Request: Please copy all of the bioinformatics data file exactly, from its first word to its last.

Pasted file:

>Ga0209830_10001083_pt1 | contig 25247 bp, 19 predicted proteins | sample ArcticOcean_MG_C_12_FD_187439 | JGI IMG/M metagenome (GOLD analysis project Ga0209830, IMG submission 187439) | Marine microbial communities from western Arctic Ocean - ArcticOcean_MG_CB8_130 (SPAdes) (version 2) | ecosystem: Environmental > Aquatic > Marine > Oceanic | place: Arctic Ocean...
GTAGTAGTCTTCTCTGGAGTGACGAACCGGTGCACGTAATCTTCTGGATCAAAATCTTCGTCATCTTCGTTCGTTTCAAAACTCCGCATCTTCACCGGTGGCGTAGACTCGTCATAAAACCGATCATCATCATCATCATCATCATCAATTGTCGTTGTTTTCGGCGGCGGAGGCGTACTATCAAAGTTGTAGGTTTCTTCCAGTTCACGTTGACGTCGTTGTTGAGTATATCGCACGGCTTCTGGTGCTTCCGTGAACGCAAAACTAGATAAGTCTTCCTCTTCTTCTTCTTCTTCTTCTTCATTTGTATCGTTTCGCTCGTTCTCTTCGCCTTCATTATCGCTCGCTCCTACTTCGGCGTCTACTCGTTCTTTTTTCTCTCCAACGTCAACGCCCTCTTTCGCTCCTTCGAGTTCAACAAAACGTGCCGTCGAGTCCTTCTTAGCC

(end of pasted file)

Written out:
>Ga0209830_10001083_pt1 | contig 25247 bp, 19 predicted proteins | sample ArcticOcean_MG_C_12_FD_187439 | JGI IMG/M metagenome (GOLD analysis project Ga0209830, IMG submission 187439) | Marine microbial communities from western Arctic Ocean - ArcticOcean_MG_CB8_130 (SPAdes) (version 2) | ecosystem: Environmental > Aquatic > Marine > Oceanic | place: Arctic Ocean...
GTAGTAGTCTTCTCTGGAGTGACGAACCGGTGCACGTAATCTTCTGGATCAAAATCTTCGTCATCTTCGTTCGTTTCAAAACTCCGCATCTTCACCGGTGGCGTAGACTCGTCATAAAACCGATCATCATCATCATCATCATCATCAATTGTCGTTGTTTTCGGCGGCGGAGGCGTACTATCAAAGTTGTAGGTTTCTTCCAGTTCACGTTGACGTCGTTGTTGAGTATATCGCACGGCTTCTGGTGCTTCCGTGAACGCAAAACTAGATAAGTCTTCCTCTTCTTCTTCTTCTTCTTCTTCATTTGTATCGTTTCGCTCGTTCTCTTCGCCTTCATTATCGCTCGCTCCTACTTCGGCGTCTACTCGTTCTTTTTTCTCTCCAACGTCAACGCCCTCTTTCGCTCCTTCGAGTTCAACAAAACGTGCCGTCGAGTCCTTCTTAGCC